Let me explain it this way. How many times per day would you say that you sin? Let’s suppose for a moment that the number is three. Just three sins per day. There are 365 days in a year, so that would roughly calculate to about 1,000 sins per year. How long do you expect to live? Let’s say a number like 80 years. If you live to be 80, committing only 3 sins per day, at the end of your life you would have amassed 80,000 sins! How good would you have to be to overcome that? How many good things would you have to do to surpass that mark?

That’s Paul’s issue with self righteousness. It’s never enough. So when you pray for those who don’t, pray with that understanding in mind. Tomorrow I’ll continue in Romans 10 and share how Paul contrasts self righteousness with the righteousness provided by Christ.

Categories : Evangelism, Prayer, Romans
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Who do you know that doesn’t pray? Who do you love that doesn’t pray? How do you pray for those who don’t? The Book of Romans has been called the “Gospel According to Paul.” It is his treatment of what the gospel is and what the gospel does and how we are to approach it and spread it. As part of this great book, Paul spends some time talking about praying for those who do not have a relationship with Jesus Christ. Check out the following passages and observe Paul’s burden for those he holds near his heart:

“With Christ as my witness, I speak with utter truthfulness. My conscience and the Holy Spirit confirm it. My heart is filled with bitter sorrow and unending grief for my people, my Jewish brothers and sisters. I would be willing to be forever cursed—cut off from Christ!—if that would save them” (Romans 9:1-3, NLT).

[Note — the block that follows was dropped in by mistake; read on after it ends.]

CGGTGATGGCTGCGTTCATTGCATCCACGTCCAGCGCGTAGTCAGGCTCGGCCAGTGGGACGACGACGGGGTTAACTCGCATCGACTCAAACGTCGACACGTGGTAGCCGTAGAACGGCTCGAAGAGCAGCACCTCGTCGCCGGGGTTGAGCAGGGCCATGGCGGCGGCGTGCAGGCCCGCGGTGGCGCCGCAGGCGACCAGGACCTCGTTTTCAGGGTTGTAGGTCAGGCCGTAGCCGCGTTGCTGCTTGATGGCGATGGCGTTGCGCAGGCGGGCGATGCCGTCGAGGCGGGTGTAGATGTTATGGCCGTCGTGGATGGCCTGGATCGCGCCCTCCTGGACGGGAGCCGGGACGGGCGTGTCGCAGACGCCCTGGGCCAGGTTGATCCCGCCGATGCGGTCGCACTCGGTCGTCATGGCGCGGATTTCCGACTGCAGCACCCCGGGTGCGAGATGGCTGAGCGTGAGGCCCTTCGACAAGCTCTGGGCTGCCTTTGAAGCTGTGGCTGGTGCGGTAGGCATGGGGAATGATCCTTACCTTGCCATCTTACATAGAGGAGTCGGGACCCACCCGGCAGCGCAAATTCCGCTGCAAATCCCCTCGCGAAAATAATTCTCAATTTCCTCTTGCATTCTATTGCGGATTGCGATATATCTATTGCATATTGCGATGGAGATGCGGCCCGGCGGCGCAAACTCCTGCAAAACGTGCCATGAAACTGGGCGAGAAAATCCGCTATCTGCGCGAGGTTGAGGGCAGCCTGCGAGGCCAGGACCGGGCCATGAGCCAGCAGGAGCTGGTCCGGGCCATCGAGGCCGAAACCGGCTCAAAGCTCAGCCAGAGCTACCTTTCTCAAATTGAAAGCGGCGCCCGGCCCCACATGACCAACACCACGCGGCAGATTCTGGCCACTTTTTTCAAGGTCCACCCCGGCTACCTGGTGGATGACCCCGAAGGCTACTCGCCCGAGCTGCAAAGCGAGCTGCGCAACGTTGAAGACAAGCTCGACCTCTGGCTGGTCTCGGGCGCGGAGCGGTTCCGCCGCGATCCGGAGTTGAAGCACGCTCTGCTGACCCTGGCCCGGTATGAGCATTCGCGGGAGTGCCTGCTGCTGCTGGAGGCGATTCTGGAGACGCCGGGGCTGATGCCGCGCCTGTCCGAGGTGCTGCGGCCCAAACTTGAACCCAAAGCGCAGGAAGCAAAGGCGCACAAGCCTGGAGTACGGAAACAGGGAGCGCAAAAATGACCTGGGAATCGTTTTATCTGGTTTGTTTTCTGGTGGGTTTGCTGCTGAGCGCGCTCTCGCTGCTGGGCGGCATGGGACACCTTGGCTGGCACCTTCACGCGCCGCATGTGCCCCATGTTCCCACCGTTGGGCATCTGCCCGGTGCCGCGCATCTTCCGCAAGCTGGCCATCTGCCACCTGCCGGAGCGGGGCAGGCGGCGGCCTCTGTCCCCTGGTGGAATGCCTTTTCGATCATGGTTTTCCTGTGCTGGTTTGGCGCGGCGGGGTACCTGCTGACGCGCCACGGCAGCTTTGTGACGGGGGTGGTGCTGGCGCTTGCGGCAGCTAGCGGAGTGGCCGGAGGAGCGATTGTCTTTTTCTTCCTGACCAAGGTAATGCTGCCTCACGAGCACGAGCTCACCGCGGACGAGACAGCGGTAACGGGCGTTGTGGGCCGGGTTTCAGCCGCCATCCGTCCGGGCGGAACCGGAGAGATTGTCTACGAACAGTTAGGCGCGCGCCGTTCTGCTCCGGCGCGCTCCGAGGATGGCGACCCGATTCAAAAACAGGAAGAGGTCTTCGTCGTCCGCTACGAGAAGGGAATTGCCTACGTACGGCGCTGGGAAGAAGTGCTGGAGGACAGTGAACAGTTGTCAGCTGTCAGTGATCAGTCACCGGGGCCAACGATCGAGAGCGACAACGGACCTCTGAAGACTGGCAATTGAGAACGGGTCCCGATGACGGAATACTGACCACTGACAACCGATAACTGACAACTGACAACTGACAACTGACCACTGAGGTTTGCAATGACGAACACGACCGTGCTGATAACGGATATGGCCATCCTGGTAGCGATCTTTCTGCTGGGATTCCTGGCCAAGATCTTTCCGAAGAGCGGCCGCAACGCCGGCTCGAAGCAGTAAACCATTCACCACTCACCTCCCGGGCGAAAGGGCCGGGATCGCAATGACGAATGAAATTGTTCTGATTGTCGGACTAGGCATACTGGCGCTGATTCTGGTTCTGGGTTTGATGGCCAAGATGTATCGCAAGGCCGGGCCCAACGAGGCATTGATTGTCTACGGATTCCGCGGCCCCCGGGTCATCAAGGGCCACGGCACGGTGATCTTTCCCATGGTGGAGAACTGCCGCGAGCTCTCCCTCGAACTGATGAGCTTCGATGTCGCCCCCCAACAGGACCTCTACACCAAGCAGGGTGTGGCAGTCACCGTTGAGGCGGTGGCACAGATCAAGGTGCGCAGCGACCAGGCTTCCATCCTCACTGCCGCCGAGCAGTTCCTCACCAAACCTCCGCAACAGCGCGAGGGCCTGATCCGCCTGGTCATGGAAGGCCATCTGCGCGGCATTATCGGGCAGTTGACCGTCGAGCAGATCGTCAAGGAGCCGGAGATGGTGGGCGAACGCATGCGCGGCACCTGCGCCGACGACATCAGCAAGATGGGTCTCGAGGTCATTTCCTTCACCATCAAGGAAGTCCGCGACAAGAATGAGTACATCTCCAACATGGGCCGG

“Dear brothers and sisters, the longing of my heart and my prayer to God is for the people of Israel to be saved” (Romans 10:1, NLT).

Paul’s prayer for his fellow Israelites was passionate and vulnerable. It was hopeful and optimistic. He doesn’t condemn them, neither does he judge them. It is hard to imagine loving someone so much that you would be willing to take their place in hell if that would mean they would discover the righteousness that is provided through Christ.

What follows in Romans chapter 10 is an explanation of the righteousness of God and Paul’s description of the “never to be embarrassed faith” that one can find in Christ. Throughout this week I want to unpack Paul’s challenge for us to pray for people who have yet to discover God’s grace through Jesus Christ.

Categories : Evangelism, Prayer, Romans
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Jun
03

How to Introduce Yourself (part 3)

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Yesterday we examined three of Paul’s characteristics of the gospel of Jesus Christ. Today I want to finish with the final three characteristics.